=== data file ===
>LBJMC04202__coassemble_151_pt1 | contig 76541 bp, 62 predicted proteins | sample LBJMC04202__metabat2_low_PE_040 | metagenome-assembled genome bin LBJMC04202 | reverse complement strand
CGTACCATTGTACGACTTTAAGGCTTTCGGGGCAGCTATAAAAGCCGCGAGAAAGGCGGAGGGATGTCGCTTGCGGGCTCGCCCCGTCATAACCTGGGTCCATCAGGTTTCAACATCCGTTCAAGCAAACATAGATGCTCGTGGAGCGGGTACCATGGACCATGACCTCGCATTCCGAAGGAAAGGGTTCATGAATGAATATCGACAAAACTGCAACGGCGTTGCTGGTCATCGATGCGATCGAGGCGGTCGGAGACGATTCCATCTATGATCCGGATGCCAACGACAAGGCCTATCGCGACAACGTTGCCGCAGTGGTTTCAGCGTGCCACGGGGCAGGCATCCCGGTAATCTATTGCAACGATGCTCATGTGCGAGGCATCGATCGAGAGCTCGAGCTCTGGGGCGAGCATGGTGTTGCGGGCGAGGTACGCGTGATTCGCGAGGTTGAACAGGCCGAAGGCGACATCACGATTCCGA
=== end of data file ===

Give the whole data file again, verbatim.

>LBJMC04202__coassemble_151_pt1 | contig 76541 bp, 62 predicted proteins | sample LBJMC04202__metabat2_low_PE_040 | metagenome-assembled genome bin LBJMC04202 | reverse complement strand
CGTACCATTGTACGACTTTAAGGCTTTCGGGGCAGCTATAAAAGCCGCGAGAAAGGCGGAGGGATGTCGCTTGCGGGCTCGCCCCGTCATAACCTGGGTCCATCAGGTTTCAACATCCGTTCAAGCAAACATAGATGCTCGTGGAGCGGGTACCATGGACCATGACCTCGCATTCCGAAGGAAAGGGTTCATGAATGAATATCGACAAAACTGCAACGGCGTTGCTGGTCATCGATGCGATCGAGGCGGTCGGAGACGATTCCATCTATGATCCGGATGCCAACGACAAGGCCTATCGCGACAACGTTGCCGCAGTGGTTTCAGCGTGCCACGGGGCAGGCATCCCGGTAATCTATTGCAACGATGCTCATGTGCGAGGCATCGATCGAGAGCTCGAGCTCTGGGGCGAGCATGGTGTTGCGGGCGAGGTACGCGTGATTCGCGAGGTTGAACAGGCCGAAGGCGACATCACGATTCCGA